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> The axiom "Usage makes correctness" holds true, whether we like it or not.
I completely agree with you on this. In this, writing a style guide rather
reminds me of documenting software: you are always documenting a moving
target, it matters not what lies behind the UI, and you are to document what it
actually does, not what it's "supposed" to do by some design docs no one ever
> The answer would seem to be to be to convince those who write "style
> guides" to set up some good styles and promote them vigorously so that they
> would come into widespread usage. What those styles are, I can't say. I've
> noticed that many modern writers bend way over backwards to counteract the
> sexism of past generations. For instance, they will refer to a hypothetical
> bank president, doctor, plumber, or programmer as "she" and a hypothetical
> secretary, teacher, or nurse as "he." Which seems a bit silly to me. I'm
> much older than most of you, and I am not offended by the use of "he" as an
> all-encompassing pronoun. But time marches on, and it seems we must find
> politically correct personal pronouns.
Because you are much older than most of us, I can see why it would seem silly
to you. I was born during the Second Wave, though, and spoke up against the
"universal he" in grade school. The use of "she" as a universal pronoun,
something I only ever see in feminist texts, is intriguing to me. It does make
me think of the possibilities of the gender of the person in question, in a way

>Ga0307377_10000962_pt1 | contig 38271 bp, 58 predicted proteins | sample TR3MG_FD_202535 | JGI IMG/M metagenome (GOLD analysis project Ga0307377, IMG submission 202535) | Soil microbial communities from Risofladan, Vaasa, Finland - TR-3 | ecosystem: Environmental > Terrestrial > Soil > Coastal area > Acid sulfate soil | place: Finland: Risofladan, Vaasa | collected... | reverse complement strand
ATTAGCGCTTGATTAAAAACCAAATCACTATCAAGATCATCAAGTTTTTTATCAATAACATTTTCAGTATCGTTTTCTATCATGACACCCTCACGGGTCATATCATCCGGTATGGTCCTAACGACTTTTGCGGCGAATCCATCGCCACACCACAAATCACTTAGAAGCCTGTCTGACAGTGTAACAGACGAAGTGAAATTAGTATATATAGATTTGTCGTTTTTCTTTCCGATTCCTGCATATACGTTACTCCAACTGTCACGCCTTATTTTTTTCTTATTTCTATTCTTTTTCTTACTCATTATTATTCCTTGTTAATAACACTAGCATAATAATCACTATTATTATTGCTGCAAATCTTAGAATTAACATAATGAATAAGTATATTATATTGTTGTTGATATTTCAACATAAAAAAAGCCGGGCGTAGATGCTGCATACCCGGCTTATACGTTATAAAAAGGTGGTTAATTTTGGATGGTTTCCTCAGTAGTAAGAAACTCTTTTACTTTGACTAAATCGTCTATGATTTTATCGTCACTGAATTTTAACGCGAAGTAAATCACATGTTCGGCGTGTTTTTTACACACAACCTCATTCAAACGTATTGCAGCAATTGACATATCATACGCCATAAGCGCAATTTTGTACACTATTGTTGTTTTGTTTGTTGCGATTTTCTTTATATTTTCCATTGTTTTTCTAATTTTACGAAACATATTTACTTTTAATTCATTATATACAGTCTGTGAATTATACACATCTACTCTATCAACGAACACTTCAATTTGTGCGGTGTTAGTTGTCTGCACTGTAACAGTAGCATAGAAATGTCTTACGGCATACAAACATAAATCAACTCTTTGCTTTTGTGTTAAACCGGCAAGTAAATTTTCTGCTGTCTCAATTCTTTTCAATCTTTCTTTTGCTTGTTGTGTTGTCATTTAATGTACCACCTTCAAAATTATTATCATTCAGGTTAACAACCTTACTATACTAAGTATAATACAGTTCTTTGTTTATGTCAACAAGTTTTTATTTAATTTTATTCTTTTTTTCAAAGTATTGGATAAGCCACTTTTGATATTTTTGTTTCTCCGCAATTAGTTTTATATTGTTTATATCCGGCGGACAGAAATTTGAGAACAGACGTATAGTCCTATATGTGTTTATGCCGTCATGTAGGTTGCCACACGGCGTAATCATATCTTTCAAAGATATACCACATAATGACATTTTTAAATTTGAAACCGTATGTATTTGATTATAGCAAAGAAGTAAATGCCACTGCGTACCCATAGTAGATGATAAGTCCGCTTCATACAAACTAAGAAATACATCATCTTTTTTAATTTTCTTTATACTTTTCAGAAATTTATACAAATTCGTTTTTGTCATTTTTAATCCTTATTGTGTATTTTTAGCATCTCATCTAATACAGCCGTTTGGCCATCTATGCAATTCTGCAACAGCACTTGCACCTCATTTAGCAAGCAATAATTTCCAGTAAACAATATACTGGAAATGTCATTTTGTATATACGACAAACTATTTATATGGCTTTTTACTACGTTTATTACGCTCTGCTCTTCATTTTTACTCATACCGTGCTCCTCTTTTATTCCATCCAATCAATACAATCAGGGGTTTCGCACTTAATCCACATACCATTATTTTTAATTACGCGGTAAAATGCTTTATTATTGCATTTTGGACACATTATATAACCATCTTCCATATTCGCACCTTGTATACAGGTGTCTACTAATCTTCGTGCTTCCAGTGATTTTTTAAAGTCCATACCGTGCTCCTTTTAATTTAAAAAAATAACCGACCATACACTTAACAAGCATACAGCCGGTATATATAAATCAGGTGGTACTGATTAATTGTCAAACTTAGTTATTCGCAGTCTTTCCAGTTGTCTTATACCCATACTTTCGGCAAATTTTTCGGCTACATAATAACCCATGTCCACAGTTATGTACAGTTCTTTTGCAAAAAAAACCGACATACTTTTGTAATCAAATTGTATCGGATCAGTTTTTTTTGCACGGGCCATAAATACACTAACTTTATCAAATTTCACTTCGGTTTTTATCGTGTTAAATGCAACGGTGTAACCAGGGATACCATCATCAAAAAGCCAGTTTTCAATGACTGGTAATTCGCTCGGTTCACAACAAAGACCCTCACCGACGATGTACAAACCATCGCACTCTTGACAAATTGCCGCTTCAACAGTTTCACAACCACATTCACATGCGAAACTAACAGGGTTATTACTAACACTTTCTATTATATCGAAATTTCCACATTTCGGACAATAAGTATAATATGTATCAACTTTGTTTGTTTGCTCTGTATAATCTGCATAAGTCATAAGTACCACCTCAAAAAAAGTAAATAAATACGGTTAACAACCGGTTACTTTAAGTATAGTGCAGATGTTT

that using "he" doesn't. "He" is invisible to me, but "she" draws attention to
itself and reminds me that the person in question could be either, in a way
that "he" does not, but allows me to skim on in my reading, never really
questioning the gender of the person.
> >I say we should allow "they" in the singular to avoid the gender issue;
> >it's used in spoken English anyway, and sneaks into written English by
> >those who haven't learned , or just plain didn't understand, the rule. It
> >could be just another quirk of our language.
> Let's try to think of something better. Our language has been mongrelized
> enough, I think, without practitioners of the language arts contributing to
> its degeneration. I rather like using "s/he", and while him/her and
> his/hers seem a bit awkward, I still use these configurations. (That is, I
> use them when I can't figure out a way to rewrite the sentence to avoid=
While I've used those awkward slash combinations, they don't pass the spoken
word test, and that is where language changes first.
> We should be able to invent some words that do the job well and then
> popularize them. Once we all (or a lot of us) agree on such words, we could
> easily spread their usage far and wide by way of email and by using them on
> our Web pages.
This has been attempted many times, and none of them seem to stick. In "Woman
on the Edge of Time," for example, by Marge Piercy, the people of the future
use the pronouns "per" for the possessive and "person" for the object/subject.
I don't see anyone using these words as Piercy suggested.
> I don't object to words like "manhole" at all, since I have always looked
> upon "man" as short for "mankind." For the same reason, I don't object to
> "manhours" or expressions like "man the door." When it comes to "manpower,"
> however, I have to find a substitute.
While I've used the words myself, it's only out of laziness. Why haven't we
replaced these terms? "Mankind" IS exclusive. I don't spell "woman" "womyn,"
shun the use of the word "human" because it has "man" in it, or any of the
other "off the deep end" stuff I've seen others do. I'm not on a PC crusade,
but heck, even Star Trek took out the "no man has gone before" bit. Can't the
rest of us catch up?
<g>Oh, and while we're at it, I'm on a crusade to popularize the second person
plural pronoun "y'all."
"Ol' Diz knows the king's English. And not only that, I also know the
queen is English."
--Dizzy Dean, baseball great, responding on air to a letter from a
listener who said he didn't know the King's English